The tires exemplify the Turbo 1LE’s ride quality and handling balance in general. Anyone who mainly drives on the street but does occasional track days would, and should, be perfectly happy with the compromise here. There’s enough body roll in a corner to let you know what the car’s doing underneath you, but not so much as to upset the dynamic balance. A Turbo 1LE that’ll spend more of its time on the track, but without class restrictions on equipment, would benefit from stiffer springs and perhaps adjustable sway bars to fine-tune its balance, but it’s supremely enjoyable on track as-is.

It should be noted that a Camaro Turbo (not a 1LE, of course) won the Tire Rack SCCA Solo Nationals in the D Street class last year, fending off a couple of WRXs and BRZs. Grassroots Motorsport mentions that the Turbo 1LE will probably fight in the B Street class, but it should still be competitive there, too. So it doesn’t need much fiddling to be competitive.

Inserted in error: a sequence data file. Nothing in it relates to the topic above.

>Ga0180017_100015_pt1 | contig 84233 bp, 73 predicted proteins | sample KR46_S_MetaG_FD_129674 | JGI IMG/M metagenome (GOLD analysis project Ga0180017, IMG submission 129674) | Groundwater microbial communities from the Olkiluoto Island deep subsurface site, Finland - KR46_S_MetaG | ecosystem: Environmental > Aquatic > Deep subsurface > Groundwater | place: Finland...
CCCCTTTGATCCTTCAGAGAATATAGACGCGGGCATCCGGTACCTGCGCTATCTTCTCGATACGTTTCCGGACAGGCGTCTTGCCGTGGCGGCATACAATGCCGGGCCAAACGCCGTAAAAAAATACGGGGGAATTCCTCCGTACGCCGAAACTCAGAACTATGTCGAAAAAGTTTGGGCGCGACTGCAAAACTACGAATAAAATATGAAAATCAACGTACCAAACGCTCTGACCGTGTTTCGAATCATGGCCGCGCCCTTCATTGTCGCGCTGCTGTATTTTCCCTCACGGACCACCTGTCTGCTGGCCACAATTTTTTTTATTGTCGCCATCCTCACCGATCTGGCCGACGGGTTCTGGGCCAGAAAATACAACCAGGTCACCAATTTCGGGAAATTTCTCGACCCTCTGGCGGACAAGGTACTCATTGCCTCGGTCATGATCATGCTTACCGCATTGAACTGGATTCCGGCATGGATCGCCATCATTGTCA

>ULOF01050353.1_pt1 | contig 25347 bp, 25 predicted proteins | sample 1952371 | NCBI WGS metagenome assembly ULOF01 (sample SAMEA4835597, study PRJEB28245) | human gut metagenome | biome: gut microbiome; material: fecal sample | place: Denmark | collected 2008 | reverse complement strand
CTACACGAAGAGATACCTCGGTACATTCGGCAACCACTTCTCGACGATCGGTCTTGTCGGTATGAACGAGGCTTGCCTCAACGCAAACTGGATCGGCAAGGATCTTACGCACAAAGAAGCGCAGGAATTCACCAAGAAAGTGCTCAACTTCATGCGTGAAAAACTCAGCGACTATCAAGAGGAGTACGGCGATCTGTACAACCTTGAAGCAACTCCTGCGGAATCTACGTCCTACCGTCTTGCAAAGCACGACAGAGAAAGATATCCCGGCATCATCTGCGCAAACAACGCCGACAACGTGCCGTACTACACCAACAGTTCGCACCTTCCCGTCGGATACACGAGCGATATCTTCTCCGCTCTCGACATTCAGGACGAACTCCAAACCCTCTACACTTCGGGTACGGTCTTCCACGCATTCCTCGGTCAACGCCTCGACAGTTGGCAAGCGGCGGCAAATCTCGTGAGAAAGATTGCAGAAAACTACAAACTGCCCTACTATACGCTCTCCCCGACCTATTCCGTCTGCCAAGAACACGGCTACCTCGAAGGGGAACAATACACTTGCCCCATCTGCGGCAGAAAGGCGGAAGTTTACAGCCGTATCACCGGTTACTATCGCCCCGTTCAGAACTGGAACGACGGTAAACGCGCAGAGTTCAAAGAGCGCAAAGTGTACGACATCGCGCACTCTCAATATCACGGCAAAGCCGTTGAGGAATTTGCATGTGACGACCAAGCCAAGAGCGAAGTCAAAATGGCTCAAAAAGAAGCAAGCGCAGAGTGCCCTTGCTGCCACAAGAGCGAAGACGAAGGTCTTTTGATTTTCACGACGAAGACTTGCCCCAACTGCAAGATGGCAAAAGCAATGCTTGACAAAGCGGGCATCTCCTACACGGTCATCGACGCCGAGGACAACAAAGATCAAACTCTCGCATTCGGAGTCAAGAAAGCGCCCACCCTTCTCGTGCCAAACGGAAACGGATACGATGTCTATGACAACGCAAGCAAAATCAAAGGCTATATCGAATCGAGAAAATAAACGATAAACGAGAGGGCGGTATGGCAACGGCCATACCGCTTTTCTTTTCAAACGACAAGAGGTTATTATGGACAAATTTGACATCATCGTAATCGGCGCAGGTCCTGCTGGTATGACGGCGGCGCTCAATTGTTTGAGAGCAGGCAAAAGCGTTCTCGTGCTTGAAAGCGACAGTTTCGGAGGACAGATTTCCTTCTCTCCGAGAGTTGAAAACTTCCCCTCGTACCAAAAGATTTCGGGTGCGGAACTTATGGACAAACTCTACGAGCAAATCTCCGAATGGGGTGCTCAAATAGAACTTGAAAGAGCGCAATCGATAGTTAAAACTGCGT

The overall impression of fun on track jibes with Associate Editor Joel Stocksdale’s impressions of the prototype Turbo 1LE’s chassis that he drove at Las Vegas Motor Speedway back in April – as it should, since nothing has changed about the car since then. Joel said it felt “playful and predictable without being punishing” – spot on. And yes, the engine is “grunty enough” in the midrange, as Joel put it, too. Perhaps the Ridge’s long, sweeping late-apex corners and serious elevation change put the engine’s lack of high-RPM steam in greater focus. Whatever the setting, it’s clear that the little turbo engine loses its mojo well before redline. The engine’s also quiet enough that, even with the head-up display shift indicators calibrated to flash at peak power, it was hard to catch it before it wound out past that point.

The optimist will say: It’s a momentum car, with more grip than motor. It’s so communicative and playful that it’ll let you hang it out a bit without it getting away from you. It’s a great combination for beginner and novice track rats, and there’s some room to grow if you tune for more boost. The pessimist will say: You’ll get tired of the low power peak and weak upper end puff unless you’re actually competing in SCCA or autocross events with class limitations. The V6 or SS 1LEs are therefore better long-term propositions. Chevy Performance also doesn’t offer many factory solutions for extracting more power from the 2.0-liter turbo engine – and the V6 1LE is only $1,495 more, netting you a useful 335 hp, 284 lb-ft of torque for an approximately 136-pound weight penalty.